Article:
Top critical review
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Not Great; Not super.....
on 1 April 2011
As a fan of the late, great Leonard Rossiter, I was delighted to see someone tackle the task of writing a biography of this acting genius. Up to now nothing has been written apart from Robert Tanitsch's excellent photo collection with commentary not long after Rossiter's untimely death. However, Guy Adams has produced a disappointing book, which looks like a commission and reflects some of the difficulties of writing about an actor who was intensely private. There appear to be few sources- no secret diaries of a tortured genius (ala Kenneth Williams or Les Dawson) or self penned revelatory autobiographical fragments. Many of his contemporaries have either not commented like Josephine Tewson and Gillian Raine -his first and second wives respectively or have passed away like John Barron of CJ fame. If Adams had too few sources he could have chosen to write a very different book- perhaps one about the difficulty of writing this life. Instead he follows a conventional and safe trawl through the actors extensive stage and screen career with the expected dip into the clippings library of reviews and it all seems heavily reliant on the Tanitsch book. Adams- perhaps aware and restricted by the scarcity of sources is reduced to padding the book out with superfluous information.- for example we are told who David Frost was and that he interviewed Nixon and that a film was made about this story. A glance at what purports to be a bibliography hardly reflects any detailed research on Rossiter's life and times or the nature of the media he worked in.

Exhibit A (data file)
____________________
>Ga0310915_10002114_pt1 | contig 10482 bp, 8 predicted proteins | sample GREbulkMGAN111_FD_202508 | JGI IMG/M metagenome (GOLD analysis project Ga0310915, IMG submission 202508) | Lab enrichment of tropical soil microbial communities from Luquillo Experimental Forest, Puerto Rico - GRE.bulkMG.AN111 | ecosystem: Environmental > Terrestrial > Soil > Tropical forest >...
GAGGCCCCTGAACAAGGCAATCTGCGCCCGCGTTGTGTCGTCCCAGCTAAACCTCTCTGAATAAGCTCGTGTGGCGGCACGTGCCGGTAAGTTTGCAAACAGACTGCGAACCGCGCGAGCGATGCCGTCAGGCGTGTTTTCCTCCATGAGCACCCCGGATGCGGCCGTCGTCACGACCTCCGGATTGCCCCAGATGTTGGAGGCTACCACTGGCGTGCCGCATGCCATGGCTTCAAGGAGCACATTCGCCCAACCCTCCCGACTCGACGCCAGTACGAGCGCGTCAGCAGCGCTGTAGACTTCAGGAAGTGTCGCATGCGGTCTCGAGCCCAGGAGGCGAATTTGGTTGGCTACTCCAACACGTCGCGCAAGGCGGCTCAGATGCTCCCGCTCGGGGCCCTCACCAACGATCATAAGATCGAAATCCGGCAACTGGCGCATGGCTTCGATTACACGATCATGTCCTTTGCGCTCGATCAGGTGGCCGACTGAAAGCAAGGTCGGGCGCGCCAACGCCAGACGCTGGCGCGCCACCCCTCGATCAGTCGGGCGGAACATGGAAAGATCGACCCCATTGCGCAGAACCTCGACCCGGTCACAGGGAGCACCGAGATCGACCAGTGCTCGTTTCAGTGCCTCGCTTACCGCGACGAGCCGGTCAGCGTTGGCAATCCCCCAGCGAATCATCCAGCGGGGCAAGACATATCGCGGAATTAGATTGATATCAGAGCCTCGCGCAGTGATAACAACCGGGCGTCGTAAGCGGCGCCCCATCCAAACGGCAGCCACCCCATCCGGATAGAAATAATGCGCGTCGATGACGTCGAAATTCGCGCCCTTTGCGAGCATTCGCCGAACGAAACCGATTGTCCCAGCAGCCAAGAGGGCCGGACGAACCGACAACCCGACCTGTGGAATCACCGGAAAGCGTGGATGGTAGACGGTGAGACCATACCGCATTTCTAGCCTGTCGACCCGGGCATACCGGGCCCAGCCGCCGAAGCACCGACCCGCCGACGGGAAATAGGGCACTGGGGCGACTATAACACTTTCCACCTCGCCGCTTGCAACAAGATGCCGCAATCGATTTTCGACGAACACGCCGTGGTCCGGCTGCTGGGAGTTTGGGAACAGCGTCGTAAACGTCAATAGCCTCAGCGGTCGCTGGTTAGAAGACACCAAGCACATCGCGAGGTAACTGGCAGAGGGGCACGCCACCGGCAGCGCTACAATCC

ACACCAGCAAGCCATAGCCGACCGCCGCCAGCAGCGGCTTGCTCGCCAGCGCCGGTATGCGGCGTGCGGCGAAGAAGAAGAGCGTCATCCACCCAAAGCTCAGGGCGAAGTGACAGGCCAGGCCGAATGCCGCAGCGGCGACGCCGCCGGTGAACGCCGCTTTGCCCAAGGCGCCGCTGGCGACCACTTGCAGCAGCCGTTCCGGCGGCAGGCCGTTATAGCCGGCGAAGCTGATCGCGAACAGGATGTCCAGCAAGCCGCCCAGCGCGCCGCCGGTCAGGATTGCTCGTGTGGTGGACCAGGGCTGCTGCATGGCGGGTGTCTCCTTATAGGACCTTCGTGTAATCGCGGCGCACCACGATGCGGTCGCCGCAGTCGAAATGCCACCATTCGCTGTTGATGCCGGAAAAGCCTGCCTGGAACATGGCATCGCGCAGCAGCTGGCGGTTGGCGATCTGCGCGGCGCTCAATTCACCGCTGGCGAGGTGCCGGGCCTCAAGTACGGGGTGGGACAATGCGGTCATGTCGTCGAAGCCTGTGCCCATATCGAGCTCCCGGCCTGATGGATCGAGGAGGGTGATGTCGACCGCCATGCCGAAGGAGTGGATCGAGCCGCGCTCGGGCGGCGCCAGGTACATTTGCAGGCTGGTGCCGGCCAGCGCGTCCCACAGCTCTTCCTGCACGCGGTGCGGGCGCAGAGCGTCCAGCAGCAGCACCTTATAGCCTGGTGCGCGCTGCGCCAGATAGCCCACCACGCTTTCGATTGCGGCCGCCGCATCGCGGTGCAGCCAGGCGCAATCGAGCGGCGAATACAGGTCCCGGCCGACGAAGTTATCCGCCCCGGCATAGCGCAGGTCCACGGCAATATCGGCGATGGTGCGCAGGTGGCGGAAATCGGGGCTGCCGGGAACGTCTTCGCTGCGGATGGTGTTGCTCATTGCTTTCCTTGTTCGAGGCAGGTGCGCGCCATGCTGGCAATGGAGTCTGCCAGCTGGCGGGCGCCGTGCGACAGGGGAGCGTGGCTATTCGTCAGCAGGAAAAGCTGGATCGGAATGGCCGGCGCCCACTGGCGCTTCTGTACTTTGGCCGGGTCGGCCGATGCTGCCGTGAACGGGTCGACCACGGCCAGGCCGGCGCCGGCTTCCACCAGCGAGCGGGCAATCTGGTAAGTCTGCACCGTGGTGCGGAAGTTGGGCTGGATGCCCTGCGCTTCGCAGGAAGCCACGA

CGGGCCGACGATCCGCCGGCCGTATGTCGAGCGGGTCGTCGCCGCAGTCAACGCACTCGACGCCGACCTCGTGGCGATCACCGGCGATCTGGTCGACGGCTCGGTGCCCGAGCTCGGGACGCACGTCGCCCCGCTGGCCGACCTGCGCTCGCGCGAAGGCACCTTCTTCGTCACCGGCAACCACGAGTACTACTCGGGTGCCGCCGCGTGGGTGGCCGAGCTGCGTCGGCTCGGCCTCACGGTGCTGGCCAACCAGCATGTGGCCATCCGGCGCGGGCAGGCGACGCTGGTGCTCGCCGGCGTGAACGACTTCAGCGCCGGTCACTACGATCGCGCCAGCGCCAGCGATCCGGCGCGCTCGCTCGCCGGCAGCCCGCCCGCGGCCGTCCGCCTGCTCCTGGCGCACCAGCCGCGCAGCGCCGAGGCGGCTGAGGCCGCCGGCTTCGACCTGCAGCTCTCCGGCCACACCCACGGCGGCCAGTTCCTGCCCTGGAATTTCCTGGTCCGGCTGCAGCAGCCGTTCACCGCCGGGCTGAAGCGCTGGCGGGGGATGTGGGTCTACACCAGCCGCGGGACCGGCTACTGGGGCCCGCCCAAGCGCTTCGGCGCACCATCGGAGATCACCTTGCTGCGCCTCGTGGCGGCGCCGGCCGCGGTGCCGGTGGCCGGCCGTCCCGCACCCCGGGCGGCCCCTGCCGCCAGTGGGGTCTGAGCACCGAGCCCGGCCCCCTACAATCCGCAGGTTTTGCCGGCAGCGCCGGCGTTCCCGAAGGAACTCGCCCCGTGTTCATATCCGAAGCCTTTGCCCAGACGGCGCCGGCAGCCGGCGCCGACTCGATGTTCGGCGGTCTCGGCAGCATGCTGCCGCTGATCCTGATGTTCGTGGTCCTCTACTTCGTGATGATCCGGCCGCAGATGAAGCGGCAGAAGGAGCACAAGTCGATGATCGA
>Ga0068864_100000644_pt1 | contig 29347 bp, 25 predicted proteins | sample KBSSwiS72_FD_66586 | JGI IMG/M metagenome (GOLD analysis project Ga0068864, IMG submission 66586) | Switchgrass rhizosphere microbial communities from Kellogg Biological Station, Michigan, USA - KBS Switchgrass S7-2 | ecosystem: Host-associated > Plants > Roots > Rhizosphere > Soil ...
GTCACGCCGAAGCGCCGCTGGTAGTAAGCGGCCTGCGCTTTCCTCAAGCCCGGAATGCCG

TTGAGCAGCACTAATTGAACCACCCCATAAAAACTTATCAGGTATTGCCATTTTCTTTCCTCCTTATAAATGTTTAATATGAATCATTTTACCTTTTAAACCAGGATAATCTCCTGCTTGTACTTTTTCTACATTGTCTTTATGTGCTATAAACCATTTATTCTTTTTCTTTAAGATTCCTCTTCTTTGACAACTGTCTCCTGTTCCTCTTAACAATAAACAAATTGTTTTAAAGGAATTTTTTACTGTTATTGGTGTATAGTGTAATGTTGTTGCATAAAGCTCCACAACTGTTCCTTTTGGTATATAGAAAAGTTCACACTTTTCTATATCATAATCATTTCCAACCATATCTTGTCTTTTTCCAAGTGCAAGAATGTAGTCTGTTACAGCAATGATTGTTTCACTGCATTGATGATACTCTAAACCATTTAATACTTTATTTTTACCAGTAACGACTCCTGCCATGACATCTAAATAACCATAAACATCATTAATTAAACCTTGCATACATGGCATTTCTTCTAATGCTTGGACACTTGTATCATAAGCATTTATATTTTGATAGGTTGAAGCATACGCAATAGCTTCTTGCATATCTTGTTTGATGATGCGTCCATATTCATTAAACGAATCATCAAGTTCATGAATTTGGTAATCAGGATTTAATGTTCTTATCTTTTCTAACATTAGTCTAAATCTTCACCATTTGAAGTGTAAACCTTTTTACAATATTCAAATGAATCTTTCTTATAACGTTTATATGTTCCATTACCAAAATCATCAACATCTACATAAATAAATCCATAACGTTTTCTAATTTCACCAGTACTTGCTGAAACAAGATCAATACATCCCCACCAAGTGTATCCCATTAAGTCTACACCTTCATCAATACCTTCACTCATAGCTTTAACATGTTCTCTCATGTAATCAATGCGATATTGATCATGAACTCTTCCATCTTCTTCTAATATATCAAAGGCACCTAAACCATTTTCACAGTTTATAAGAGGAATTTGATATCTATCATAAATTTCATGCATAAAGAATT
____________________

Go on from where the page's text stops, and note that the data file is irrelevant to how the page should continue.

It seems churlish to criticize Guy Adams for not writing the book I might have wanted to read but not only is his prose leaden and lumpen but the short chapters and large print hint of a project gone awry. The short chapters may make it a very easy read but also allow nothing for the development of an analytical book about the themes and points made. Adams seems to be in a hurry to get it finished and in the shops. The title, Character Driven has real potential since Leonard Rossiter was possibly one of the most intense and focused actors of his generation. An analysis of the nature of his comic acting; a consideration of the similarities between his two most famous creations (Rigsby and Perrin); an analysis (rather than comment) of how these creations reflected the times they were in; a summation of his place in the acting pantheon- all this would have been interesting material to escape from the trap of the cut and paste school of biography. What would a writer such as Roger Lewis or Graham McCann have made of Rossiter's career? It would be interesting to speculate on what a hard working actor would think of today's celebrity culture and the effect on the privacy he so closely guarded. There are hints in the book that whilst Rossiter's daughter, Camilla gave it her blessing there was little help in enlightening the author about the private man himself. Similarly, it seems mostly a rehash, in print of interviews done for programmes such as Comedy Connections.
So, an opportunity missed. If you know nothing about Rossiter it is certainly a starting point and the prose is clear if uninspired but I didn't get where I am today by giving disappointing books 5 stars......Goodnight Vienna